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Legislative Process

The House of Commons spends a great deal of time debating and voting on bills and is considered the major law-making body of Parliament. The House is solely responsible for introducing any bill that either collects or spends public funds.  Government bills that are introduced in the House of Commons are prefixed with the letter "C" and are numbered consecutively from -1 to -200, while private Members' bills are numbered consecutively from -201 to -1000.  The Senate or "Upper House" is appointed by the Governor General on the advice of the Prime Minister.  Senators lack the power of initiating financial legislation.  Senate bills are prefixed with the letter "S" and private bills mostly introduced by the Senate are numbered at 1001 and higher.  Current Canadian House and Senate bills maybe found at the Parliament Website.  The path a Canadian bill is as follows:

  • Introduction: The process begins when a bill is introduced.
  • First Reading: The bill is "read" for the first time, without debate, and printed.
  • Second Reading: The principle of the bill is debated. It is then voted on and the bill is sent to a parliamentary committee.
  • Committee Stage: A committee hears witnesses, examines the bill clause by clause and submits a report recommending the bill be accepted as is or with amendments, or that it not proceed any further.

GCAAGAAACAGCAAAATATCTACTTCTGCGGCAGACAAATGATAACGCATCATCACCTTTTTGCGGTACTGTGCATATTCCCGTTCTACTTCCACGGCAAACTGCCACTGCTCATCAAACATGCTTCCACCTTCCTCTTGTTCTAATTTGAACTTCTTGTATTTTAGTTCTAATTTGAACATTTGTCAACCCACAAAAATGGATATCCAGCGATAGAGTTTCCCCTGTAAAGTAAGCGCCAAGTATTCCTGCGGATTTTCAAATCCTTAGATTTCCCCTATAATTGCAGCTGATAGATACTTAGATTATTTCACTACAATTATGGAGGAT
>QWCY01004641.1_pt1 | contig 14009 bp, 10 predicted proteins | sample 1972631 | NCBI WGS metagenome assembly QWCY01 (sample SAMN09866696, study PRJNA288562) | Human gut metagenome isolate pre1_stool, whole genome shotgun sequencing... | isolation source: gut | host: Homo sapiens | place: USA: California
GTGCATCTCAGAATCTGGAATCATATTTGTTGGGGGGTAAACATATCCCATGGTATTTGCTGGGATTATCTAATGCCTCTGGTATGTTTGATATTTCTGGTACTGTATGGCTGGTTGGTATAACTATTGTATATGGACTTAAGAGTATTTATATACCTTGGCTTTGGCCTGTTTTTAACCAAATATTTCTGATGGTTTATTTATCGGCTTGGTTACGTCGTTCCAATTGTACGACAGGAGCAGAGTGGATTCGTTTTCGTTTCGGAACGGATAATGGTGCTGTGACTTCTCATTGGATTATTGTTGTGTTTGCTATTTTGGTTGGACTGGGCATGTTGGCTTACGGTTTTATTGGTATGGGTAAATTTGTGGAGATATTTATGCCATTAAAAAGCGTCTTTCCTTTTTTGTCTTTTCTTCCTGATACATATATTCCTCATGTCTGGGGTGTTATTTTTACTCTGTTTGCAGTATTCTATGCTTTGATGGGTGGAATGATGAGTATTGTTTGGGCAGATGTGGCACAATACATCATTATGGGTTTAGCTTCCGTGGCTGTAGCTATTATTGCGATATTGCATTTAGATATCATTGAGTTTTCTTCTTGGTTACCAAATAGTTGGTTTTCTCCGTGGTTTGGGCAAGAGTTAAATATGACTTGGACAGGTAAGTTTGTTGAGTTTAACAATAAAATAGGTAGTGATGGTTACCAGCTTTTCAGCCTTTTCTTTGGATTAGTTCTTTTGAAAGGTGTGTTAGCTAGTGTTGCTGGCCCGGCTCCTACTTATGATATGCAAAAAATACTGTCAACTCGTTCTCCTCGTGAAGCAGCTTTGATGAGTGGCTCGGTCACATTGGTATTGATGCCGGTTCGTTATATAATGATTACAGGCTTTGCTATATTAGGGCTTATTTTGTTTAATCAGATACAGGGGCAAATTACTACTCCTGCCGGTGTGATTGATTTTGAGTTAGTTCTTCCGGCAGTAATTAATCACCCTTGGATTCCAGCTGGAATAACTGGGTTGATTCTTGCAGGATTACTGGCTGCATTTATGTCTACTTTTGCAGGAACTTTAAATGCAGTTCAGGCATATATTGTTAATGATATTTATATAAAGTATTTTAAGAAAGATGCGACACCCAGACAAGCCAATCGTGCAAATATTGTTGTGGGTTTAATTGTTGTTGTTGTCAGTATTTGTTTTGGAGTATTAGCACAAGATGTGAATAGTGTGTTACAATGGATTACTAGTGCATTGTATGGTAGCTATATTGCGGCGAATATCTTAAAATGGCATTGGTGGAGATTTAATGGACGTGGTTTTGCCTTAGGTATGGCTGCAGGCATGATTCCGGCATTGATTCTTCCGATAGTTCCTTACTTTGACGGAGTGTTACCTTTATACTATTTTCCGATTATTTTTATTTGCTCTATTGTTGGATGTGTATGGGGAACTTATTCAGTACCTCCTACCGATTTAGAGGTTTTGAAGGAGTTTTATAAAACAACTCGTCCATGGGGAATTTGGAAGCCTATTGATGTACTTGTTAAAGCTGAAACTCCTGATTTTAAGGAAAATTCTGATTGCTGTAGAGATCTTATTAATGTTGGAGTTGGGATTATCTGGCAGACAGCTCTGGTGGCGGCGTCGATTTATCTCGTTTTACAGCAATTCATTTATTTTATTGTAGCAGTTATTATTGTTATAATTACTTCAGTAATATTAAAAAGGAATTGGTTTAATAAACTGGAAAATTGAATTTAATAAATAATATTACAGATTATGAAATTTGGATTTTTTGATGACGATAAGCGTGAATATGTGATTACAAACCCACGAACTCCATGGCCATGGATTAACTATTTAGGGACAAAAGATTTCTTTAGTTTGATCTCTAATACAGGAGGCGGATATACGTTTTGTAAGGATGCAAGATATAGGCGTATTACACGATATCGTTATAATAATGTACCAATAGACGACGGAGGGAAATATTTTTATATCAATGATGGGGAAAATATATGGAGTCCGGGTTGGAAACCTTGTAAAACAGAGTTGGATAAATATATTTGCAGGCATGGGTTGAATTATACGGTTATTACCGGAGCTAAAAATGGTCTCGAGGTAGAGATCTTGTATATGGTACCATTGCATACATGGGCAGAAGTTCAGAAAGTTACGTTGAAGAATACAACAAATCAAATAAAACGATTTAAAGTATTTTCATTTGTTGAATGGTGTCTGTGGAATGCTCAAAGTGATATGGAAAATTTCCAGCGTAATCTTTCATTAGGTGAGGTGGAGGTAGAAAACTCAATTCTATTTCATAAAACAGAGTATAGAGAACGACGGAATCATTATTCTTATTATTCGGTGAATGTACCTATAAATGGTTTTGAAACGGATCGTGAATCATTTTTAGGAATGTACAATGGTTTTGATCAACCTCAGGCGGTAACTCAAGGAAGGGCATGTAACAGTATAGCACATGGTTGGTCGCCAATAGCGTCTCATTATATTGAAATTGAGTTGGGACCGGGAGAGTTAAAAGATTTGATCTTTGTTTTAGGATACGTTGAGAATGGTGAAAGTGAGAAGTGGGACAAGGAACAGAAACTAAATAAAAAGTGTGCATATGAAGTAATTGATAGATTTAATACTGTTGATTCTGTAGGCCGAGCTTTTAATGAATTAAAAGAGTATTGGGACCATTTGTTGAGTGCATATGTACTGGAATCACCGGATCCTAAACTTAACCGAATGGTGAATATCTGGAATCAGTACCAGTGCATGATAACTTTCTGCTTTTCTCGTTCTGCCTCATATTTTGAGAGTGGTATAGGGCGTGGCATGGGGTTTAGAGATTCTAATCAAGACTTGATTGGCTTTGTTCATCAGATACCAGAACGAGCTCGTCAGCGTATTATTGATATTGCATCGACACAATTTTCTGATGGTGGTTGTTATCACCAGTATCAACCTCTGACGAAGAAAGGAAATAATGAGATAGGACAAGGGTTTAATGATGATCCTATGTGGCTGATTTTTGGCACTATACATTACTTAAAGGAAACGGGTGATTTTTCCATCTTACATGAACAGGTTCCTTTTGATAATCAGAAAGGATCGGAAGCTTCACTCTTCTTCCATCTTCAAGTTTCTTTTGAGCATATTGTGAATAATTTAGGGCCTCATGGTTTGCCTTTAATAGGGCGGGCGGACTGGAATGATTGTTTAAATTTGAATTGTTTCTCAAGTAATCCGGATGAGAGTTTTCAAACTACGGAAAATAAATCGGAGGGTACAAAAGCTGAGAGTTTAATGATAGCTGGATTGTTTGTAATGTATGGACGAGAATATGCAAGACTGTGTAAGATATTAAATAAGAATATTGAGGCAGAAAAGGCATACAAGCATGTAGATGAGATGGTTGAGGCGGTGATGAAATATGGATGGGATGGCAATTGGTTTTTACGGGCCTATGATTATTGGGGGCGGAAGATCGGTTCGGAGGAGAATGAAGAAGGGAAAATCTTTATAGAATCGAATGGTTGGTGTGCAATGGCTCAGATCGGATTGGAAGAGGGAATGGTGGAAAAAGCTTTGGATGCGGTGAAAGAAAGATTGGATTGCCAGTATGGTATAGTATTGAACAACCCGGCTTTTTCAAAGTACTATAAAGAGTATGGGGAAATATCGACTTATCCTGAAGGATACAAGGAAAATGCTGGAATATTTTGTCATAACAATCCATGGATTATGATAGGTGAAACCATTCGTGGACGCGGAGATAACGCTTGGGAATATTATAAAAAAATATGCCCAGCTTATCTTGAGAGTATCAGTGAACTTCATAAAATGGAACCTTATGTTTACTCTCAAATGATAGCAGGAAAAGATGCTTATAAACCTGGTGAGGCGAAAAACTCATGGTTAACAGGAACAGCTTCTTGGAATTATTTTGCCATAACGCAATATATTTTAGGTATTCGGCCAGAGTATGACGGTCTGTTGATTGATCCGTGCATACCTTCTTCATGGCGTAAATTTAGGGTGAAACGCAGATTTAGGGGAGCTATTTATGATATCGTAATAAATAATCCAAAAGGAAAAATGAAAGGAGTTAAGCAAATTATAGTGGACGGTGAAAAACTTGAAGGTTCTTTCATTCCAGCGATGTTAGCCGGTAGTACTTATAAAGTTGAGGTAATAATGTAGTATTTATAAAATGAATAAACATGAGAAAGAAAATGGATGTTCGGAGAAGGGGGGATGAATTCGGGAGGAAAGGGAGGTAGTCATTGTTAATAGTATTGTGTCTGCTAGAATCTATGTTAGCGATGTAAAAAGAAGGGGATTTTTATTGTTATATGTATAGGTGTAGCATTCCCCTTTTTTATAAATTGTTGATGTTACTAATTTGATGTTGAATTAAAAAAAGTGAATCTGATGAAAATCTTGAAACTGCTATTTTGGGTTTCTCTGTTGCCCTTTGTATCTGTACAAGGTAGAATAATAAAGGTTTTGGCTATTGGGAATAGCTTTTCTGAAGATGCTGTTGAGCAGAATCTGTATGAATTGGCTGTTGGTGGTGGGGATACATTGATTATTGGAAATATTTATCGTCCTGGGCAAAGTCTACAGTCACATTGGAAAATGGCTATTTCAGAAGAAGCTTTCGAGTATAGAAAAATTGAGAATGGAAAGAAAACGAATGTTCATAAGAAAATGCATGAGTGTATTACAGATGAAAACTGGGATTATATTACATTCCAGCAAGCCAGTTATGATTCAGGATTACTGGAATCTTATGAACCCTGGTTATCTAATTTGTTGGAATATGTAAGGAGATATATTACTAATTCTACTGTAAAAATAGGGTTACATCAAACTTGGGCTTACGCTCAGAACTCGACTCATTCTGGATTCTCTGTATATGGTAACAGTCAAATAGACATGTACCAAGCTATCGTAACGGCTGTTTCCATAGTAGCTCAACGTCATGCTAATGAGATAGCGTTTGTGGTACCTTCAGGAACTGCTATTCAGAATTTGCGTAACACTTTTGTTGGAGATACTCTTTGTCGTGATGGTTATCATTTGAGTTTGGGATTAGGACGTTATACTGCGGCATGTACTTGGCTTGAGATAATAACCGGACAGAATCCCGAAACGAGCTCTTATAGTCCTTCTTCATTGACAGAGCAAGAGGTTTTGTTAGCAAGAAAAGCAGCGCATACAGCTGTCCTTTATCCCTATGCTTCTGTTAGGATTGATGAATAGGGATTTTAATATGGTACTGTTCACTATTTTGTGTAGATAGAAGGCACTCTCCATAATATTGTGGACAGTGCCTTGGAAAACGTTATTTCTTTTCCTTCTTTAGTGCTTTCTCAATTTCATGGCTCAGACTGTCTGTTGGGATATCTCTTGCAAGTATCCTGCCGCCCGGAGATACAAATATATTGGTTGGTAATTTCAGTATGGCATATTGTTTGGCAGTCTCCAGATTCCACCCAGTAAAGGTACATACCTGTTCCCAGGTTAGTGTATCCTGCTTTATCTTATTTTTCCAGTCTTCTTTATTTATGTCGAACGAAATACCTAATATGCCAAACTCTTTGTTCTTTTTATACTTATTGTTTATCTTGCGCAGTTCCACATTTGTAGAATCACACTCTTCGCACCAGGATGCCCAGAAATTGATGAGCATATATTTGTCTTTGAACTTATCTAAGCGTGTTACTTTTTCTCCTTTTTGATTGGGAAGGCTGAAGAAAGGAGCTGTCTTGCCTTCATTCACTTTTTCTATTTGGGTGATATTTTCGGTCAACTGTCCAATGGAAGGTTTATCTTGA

• Report Stage: Additional amendments to the bill may be moved, debated and voted on.
  • Third Reading: The bill is debated a final time and voted on.
  • Message: Once passed, the bill is sent to the Senate, where the process starts again from first reading.
  • Royal Assent: The Governor General or a deputy gives the bill Royal Assent.

LEGISInfo is a Website used to search Canadian House or Senate bills.  Includes Government bills, and Private Members' Public bills for the House of Commons and is searchable from the 37th Parliament (2001) to the present.

Consolidated Acts and Regulations provides simple and advanced search options of current laws and regulations of the Canadian government.  This site also provides links to several important resources for case law, bills, regulations, reference documents, income tax law, and frequently accessed statutes.

Canada Gazette is the official newspaper of the Canadian government and publishes notices and proposed regulations, official egulations, and Acts of Parliament.

How a Government Bill Becomes a Law-Canada is a resource for depository libraries that gives more detail to the legislative process.

About Bills describes the five types of bills that can be introduced.  This also describes the Legislative Summaries that are prepared by the Parliamentary Research Branch.

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